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Reduction of the HIV-1 reservoir in resting CD4+ T-lymphocytes by high dosage intravenous immunoglobulin treatment: a proof-of-concept study

Journal article
Authors Annica Lindkvist
Arvid Edén
Melissa M Norström
Veronica D Gonzalez
Staffan Nilsson
Bo Svennerholm
Annika C Karlsson
Johan K Sandberg
Anders Sönnerborg
Magnus Gisslén
Published in AIDS research and therapy
Volume 6
Issue 1
Pages 15
ISSN 1742-6405
Publication year 2009
Published at Department of Mathematical Sciences, Mathematical Statistics
Institute of Biomedicine, Department of Infectious Medicine
Pages 15
Language en
Subject categories Microbiology in the medical area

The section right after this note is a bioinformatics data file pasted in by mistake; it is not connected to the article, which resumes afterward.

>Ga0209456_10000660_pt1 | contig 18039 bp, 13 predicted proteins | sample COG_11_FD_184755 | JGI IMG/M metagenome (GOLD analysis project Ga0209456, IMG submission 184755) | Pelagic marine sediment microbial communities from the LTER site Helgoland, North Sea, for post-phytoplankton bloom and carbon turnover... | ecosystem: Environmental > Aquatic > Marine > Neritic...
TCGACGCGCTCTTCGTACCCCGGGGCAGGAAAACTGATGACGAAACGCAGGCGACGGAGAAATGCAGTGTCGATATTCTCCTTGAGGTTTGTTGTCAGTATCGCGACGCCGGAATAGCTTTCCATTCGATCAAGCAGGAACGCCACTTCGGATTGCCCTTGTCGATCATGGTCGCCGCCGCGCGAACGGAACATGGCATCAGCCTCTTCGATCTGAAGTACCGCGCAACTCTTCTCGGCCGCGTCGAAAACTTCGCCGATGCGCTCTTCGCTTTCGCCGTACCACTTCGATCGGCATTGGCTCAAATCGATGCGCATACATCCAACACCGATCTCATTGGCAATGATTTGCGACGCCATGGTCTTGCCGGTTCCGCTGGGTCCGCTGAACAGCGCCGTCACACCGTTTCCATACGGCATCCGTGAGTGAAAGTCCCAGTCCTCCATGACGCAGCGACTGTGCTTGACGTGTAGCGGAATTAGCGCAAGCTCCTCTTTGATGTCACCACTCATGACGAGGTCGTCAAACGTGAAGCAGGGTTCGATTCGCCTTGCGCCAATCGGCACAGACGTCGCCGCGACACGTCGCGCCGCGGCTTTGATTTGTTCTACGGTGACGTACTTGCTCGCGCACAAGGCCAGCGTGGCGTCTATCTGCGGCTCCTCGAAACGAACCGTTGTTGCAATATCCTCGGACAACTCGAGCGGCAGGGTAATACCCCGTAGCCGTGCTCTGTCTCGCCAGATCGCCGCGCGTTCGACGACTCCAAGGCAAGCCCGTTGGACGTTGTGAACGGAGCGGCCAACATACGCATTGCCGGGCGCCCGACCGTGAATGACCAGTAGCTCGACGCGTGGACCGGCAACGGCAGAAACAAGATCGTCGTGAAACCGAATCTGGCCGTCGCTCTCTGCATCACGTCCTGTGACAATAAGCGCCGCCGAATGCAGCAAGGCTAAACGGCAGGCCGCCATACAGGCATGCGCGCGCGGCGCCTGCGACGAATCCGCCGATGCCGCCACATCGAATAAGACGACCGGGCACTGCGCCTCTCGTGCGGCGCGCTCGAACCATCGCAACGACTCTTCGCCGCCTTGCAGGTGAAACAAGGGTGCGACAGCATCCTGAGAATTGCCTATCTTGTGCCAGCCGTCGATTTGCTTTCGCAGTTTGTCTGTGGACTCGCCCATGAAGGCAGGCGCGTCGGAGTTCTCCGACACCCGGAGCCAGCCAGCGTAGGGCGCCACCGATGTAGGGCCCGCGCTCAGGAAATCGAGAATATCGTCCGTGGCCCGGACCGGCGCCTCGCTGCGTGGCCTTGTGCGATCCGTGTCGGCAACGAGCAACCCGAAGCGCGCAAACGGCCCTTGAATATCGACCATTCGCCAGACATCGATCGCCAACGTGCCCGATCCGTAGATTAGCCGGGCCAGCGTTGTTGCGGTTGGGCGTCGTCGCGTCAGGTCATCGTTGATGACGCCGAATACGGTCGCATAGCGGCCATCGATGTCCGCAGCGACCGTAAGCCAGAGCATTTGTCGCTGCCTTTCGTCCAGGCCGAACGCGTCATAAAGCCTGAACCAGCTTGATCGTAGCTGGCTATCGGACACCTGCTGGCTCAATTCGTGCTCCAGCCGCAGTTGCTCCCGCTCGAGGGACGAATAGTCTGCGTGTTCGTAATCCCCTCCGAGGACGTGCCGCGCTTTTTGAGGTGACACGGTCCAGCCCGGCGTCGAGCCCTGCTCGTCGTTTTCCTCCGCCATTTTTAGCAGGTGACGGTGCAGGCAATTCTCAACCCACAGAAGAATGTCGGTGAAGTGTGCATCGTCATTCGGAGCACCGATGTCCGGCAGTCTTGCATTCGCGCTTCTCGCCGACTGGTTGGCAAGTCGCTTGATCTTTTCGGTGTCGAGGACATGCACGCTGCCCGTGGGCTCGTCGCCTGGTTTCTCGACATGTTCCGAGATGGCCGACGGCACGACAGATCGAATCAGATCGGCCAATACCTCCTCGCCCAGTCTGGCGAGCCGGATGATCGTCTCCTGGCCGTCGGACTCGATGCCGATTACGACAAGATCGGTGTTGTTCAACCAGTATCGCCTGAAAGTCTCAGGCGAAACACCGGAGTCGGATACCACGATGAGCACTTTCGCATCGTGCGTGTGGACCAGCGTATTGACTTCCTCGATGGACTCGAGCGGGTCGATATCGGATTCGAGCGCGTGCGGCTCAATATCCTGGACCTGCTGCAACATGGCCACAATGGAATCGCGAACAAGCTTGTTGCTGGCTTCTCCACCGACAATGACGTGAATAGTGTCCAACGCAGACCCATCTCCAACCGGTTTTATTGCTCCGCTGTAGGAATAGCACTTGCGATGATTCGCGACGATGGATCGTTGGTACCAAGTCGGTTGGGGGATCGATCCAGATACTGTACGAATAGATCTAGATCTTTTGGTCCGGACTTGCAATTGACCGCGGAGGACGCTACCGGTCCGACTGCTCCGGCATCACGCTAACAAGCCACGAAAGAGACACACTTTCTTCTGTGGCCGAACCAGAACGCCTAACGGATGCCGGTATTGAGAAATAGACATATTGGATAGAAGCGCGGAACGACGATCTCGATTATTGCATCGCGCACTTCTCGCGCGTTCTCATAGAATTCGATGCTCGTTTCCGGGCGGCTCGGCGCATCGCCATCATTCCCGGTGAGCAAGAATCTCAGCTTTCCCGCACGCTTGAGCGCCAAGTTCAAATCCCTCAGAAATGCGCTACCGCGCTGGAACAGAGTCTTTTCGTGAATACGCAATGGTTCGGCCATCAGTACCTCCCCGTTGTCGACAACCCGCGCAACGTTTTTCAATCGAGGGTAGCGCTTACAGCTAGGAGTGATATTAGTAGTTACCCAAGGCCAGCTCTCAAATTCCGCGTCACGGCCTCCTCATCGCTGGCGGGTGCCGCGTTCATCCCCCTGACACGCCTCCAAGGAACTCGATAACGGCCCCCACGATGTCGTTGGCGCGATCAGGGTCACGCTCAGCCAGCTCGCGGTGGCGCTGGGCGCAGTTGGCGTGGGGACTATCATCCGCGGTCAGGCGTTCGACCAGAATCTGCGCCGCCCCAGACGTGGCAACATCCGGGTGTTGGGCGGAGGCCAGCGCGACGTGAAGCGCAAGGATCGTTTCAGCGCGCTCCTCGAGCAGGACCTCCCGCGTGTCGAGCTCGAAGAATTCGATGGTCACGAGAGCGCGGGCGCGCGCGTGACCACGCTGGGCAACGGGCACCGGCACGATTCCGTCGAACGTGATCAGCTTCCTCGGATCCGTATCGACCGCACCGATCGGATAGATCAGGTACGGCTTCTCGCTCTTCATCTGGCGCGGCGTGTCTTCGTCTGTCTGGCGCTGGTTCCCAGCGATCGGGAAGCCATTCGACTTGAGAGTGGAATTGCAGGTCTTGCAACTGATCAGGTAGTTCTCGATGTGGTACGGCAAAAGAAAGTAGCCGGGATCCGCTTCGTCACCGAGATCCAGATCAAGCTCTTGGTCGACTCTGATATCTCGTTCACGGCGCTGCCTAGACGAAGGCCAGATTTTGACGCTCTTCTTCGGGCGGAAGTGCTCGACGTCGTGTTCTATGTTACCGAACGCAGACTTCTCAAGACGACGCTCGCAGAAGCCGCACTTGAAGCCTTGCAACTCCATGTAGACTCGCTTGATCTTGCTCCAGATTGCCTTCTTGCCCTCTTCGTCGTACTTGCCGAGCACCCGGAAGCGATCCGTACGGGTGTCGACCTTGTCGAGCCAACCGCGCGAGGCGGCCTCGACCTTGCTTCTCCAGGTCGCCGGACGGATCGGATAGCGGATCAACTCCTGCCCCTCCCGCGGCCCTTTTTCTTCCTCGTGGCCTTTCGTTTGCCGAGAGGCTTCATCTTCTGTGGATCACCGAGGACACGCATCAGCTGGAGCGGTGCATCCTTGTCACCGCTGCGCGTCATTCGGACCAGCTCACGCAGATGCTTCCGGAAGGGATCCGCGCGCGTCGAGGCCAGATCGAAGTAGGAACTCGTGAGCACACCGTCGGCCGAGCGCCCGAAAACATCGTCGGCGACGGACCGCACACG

BACKGROUND: The latency of HIV-1 in resting CD4+ T-lymphocytes constitutes a major obstacle for the eradication of virus in patients on antiretroviral therapy (ART). As yet, no approach to reduce this viral reservoir has proven effective. METHODS: Nine subjects on effective ART were included in the study and treated with high dosage intravenous immunoglobulin (IVIG) for five consecutive days. Seven of those had detectable levels of replication-competent virus in the latent reservoir and were thus possible to evaluate. Highly purified resting memory CD4+ T-cells were activated and cells containing replication-competent HIV-1 were quantified. HIV-1 from plasma and activated memory CD4+ T-cells were compared with single genome sequencing (SGS) of the gag region. T-lymphocyte activation markers and serum interleukins were measured. RESULTS: The latent HIV-1 pool decreased with in median 68% after IVIG was added to effective ART. The reservoir decreased in five, whereas no decrease was found in two subjects with detectable virus. Plasma HIV-1 RNA >or= 2 copies/mL was detected in five of seven subjects at baseline, but in only one at follow-up after 8-12 weeks. The decrease of the latent HIV-1 pool and the residual plasma viremia was preceded by a transitory low-level increase in plasma HIV-1 RNA and serum interleukin 7 (IL-7) levels, and followed by an expansion of T regulatory cells. The magnitude of the viral increase in plasma correlated to the size of the latent HIV-1 pool and SGS of the gag region showed that viral clones from plasma clustered together with virus from activated memory T-cells, pointing to the latent reservoir as the source of HIV-1 RNA in plasma. CONCLUSION: The findings from this uncontrolled proof-of-concept study suggest that the reservoir became accessible by IVIG treatment through activation of HIV-1 gene expression in latently-infected resting CD4+ T-cells. We propose that IVIG should be further evaluated as an adjuvant to effective ART.

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